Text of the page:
Back in the roaring 20s, Stockton, like most cities of its size, had an extensive rail system, boasting 28 miles of track and as many as 40 streetcars. Taking public transportation was commonplace, with fares costing just five cents and trolleys arriving every five minutes. But as the 20s ended, the 30s ushered in the rise of the automobile. With most families now owning cars, the trolley system and its tracks were seen as a nuisance rather than a public good. By the end of 1941, the last streetcar vanished from the streets of Stockton.
Today, the car is king, and I know very few people who utilize public transportation in Stockton if they can use an automobile instead. Still, every now and then I hear friends and family longing for some form of rail system to reliably transport people around town. As you can read here, the idea of reviving Stockton’s street cars has been tossed around by some residents, and even by local government (in the form of light rail) back in the late 1990s.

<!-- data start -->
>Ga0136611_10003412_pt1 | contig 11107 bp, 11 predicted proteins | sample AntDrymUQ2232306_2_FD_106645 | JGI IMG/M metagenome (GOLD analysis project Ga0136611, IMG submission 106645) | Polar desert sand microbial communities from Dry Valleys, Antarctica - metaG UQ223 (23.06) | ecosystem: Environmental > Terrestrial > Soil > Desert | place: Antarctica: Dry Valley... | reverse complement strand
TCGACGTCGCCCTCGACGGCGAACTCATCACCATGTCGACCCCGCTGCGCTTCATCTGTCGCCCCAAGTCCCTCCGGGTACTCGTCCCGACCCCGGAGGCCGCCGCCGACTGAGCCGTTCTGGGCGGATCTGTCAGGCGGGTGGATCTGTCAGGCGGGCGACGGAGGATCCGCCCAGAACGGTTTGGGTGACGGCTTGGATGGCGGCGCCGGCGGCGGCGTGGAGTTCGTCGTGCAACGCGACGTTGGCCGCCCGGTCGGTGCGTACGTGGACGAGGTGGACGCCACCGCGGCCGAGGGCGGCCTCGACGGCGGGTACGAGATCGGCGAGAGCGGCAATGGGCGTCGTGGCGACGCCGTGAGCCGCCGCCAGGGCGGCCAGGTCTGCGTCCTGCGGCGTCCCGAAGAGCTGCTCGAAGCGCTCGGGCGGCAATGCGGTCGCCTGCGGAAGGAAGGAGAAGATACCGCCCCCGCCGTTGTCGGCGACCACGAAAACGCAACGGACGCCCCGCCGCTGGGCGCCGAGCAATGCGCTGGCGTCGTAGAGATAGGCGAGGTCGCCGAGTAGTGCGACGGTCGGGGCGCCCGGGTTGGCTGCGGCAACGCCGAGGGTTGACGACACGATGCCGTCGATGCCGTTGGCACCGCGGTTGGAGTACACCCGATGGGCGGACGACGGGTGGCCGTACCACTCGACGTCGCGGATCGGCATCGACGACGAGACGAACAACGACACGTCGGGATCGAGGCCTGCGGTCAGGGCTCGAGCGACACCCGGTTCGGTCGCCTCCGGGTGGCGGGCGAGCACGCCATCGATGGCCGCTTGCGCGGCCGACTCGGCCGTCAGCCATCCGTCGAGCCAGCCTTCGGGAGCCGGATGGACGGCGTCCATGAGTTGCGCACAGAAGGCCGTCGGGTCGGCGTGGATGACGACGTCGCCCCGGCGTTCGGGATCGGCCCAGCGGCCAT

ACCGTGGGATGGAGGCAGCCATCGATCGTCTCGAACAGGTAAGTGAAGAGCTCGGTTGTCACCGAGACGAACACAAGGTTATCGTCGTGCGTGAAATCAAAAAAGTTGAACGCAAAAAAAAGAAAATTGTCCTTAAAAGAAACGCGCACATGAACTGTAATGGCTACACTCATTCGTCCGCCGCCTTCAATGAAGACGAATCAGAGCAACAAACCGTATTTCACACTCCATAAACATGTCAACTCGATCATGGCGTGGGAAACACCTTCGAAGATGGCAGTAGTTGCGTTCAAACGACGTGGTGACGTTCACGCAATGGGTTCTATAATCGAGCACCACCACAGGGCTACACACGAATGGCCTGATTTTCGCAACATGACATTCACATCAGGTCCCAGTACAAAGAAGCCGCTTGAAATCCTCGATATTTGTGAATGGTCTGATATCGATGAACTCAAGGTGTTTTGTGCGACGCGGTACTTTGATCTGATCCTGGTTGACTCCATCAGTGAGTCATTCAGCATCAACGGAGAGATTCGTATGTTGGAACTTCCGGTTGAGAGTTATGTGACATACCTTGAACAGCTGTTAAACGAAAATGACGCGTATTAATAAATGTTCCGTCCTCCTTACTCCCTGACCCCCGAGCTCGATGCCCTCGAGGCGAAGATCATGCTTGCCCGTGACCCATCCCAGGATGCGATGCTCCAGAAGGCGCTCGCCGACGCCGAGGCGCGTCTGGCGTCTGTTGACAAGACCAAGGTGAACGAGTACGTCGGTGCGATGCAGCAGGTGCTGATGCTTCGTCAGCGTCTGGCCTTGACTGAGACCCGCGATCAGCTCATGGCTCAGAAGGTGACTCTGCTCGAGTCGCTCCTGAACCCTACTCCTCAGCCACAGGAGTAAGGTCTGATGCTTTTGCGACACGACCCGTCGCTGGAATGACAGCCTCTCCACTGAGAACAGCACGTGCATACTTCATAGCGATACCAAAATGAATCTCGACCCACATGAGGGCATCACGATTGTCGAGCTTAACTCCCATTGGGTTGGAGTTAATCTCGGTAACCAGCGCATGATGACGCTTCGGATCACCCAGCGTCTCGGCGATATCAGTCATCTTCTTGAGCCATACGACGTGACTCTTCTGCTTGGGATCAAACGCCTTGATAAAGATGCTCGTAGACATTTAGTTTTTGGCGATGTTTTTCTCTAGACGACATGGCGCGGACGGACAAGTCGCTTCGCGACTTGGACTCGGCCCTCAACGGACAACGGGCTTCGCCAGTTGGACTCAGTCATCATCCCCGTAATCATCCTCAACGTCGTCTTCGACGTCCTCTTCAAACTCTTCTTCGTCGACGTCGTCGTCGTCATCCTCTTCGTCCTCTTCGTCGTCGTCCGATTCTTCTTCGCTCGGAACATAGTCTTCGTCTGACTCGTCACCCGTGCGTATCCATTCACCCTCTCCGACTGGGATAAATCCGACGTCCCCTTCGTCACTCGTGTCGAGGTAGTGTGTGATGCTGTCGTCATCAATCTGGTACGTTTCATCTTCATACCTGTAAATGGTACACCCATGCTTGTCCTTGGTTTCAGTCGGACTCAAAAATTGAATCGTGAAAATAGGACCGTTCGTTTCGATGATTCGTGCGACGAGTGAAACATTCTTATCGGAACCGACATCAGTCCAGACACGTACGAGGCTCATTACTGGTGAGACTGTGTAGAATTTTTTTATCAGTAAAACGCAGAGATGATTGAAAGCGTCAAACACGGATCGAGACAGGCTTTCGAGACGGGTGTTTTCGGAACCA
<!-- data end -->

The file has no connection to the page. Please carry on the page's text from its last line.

But in the era of high costs and bankruptcy, how can local governments invest in transportation infrastructure that is both cost effective, reliable and attractive to the public? The answer: it already has, in the form of Bus Rapid Transit.
Bus Rapid Transit (or BRT) has become an integral part of the transportation networks of several major US cities, including Stockton. While not as headline-grabbing or glamorous as light rail or streetcar systems, BRT has become a very popular, and cost effective, transportation infrastructure option for cash-strapped cities as there are no tracks or electrical overhangs to install. BRT systems have been introduced in cities ranging from Seattle, Cleveland, Kansas City, and even nearby in Livermore.
San Joaquin RTD recently rolled out their new Hammer Lane Metro Express (route 43) service to go along with two other Metro Express routes (routes 44 and 40) running from Hammer Lane in North Stockton down Pacific Avenue, through downtown to the Stockton airport. For all intents and purposes, this new type of bus system can produce almost all of the same benefits of a streetcar or light rail system, at a fraction of the cost. So, why are most people unaware of this new form of transportation? To most, a bus is a bus, and the benefits of the BRT over a traditional bus system are not readily apparent to those who do not regularly utilize public transportation. To be sure, the differences between these two modes of travel are stark as BRT operates much differently, and many times more effectively, than a traditional bus line.